Federal Officers Deployed By Trump Admin Are “Kidnapping” Protesters In Portland
The aggressive detainments captured on video in Portland have sparked outrage online, with people questioning the constitutionality of the federal officers’ tactics.
Federal officers deployed by the Trump administration to suppress the enduring anti-racism demonstrations in Portland have been filmed pulling protesters off the streets and into unmarked vehicles. The detainments have sparked outrage online and among members of Congress as well as calls for an explanation.
The Department of Homeland Security deployed federal officers to the Oregon city following President Trump’s executive order in late June to protect federal monuments and memorials against protesters.
According to local reports from KGW8, four federal law enforcement agencies including the U.S. Marshals Service and U.S. Customs and Border Protection have been rotating officers through Portland since early July. Those officers have reportedly arrested nearly a dozen people, according to federal prosecutors, and have used pepper balls, flashbangs, and tear gas against protesters. On July 11, one officer also fired impact munition at 26-year-old Donavan LaBella, which left him seriously injured (reports have varied on what type of munition law enforcement used).
Videos and firsthand accounts published this week have also revealed that protesters have been pulled into unmarked vehicles by federal officers without explanation.
Several protesters told Oregon Public Broadcasting (OPB) that one individual in their group was pulled into a van, searched, then taken inside the federal courthouse and held in a cell for several hours before he was read his rights and asked if he would answer a few questions. After the detained protester demanded a lawyer, the interview was terminated, and he was released, OPB reported. (It also specified, based on multiple interviews, that the officers have been detaining individuals who weren’t near federal property, even though they were dispatched by the Trump administration to protect federal monuments.)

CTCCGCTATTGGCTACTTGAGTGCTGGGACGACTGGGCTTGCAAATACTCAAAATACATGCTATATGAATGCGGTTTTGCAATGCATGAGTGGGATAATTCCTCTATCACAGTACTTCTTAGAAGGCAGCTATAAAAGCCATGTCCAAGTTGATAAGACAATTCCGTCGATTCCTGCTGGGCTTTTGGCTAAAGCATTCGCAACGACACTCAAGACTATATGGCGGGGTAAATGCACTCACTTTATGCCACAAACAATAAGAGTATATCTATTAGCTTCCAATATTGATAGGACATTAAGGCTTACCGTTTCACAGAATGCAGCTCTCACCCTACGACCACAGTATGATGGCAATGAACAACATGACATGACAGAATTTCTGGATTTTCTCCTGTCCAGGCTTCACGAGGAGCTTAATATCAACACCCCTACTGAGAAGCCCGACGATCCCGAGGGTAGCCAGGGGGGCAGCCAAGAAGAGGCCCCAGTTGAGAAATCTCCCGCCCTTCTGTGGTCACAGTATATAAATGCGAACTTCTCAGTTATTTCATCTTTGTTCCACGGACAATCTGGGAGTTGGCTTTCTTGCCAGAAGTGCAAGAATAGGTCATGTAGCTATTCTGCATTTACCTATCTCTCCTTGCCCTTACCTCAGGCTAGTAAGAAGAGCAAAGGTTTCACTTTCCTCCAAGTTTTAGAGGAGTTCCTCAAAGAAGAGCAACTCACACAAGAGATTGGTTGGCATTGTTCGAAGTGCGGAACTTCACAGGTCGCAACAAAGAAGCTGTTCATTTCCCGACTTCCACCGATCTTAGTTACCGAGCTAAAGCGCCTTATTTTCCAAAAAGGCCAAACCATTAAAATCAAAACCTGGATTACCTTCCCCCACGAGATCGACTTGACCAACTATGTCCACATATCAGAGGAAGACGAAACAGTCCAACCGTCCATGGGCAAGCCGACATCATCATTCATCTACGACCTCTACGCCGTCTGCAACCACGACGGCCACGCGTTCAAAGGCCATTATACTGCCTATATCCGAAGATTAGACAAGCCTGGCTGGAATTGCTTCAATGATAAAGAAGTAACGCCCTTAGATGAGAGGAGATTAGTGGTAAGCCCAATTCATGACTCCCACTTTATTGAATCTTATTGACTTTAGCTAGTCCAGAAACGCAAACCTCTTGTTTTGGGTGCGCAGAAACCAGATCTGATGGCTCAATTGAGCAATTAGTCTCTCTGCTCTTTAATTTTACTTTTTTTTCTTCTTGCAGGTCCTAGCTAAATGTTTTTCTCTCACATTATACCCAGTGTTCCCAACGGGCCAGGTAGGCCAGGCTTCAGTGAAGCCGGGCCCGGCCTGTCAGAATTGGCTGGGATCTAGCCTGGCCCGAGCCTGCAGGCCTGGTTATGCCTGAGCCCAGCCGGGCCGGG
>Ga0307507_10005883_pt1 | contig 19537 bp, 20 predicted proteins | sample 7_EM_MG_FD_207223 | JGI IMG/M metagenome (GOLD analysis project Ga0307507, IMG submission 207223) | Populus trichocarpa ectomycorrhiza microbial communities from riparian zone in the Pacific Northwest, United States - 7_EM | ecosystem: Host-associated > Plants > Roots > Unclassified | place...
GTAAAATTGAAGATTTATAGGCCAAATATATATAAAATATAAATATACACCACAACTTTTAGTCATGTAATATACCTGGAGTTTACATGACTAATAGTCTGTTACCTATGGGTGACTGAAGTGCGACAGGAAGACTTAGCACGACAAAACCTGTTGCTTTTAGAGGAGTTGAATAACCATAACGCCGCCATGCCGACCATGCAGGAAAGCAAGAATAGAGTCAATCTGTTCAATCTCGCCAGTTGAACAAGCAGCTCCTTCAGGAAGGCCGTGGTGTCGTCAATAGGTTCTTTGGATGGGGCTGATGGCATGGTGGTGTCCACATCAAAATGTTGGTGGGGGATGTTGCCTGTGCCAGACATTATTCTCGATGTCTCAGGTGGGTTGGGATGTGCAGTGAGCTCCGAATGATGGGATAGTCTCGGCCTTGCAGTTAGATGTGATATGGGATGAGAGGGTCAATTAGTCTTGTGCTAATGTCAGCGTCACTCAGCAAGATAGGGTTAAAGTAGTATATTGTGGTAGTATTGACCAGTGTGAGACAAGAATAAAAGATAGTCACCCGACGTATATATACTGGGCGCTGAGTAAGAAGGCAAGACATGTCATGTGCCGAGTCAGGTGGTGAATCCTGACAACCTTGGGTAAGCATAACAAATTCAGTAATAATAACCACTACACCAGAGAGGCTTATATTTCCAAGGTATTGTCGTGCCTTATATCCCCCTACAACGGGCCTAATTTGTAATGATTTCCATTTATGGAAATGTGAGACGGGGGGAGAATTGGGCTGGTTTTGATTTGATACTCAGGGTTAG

The reported detainments have sparked shock and outrage online from activists and elected officials.
“Usually when we see people in unmarked cars forcibly grab someone off the street we call it kidnapping — what is happening now in Portland should concern everyone in the US,” the ACLU tweeted early Friday. “These actions are flat-out unconstitutional and will not go unanswered.”
Sen. Jeff Merkley (D-OR) also admonished the officers’ tactics, tweeting that President Trump and acting Secretary of Homeland Security Chad Wolf “are weaponizing the DHS as their own occupying army to provoke violence on the streets of my hometown…”
Others have also questioned the constitutionality of the detainments.
“Arrests require probable cause that a federal crime had been committed, that is, specific information indicating that the person likely committed a federal offense, or a fair probability that the person committed a federal offense,” law professor Orin Kerr told The Washington Post. “If the agents are grabbing people because they may have been involved in protests, that’s not probable cause.”
Earlier this week, Portland Mayor Ted Wheeler said Secretary Wolf asked him how his agency could further help with the demonstrations. Wheeler said he responded: “My biggest immediate concern is the violence federal officers brought to our streets in recent days, and the life-threatening tactics his agents use.”
“We do not need or want their help,” he continued.
“I offered @DHSgov support to help locally address the situation that’s going on in Portland, and their only response was: please pack up and go home,” he said, adding, “That’s just not going to happen on my watch.”
Oregon Rep. Earl Blumenauer (D) announced on Friday that the Oregon Congressional Delegation is demanding an immediate investigation from the Inspector General into the “violent actions of unrequested federal law enforcement officials here in Portland.”
Sens. Chris Murphy (D-CT) and Minority Leader Chuck Schumer (D-NY) also introduced legislation in June requiring unidentified law enforcement officers and service members to clearly identify themselves and their agency or service while they are engaged in crowd control or arresting individuals involved in civil disobedience or protests in the U.S. The senators proposed the bill after officers across the U.S. were caught hiding their badges and concealing their IDs when confronted by protesters in early June.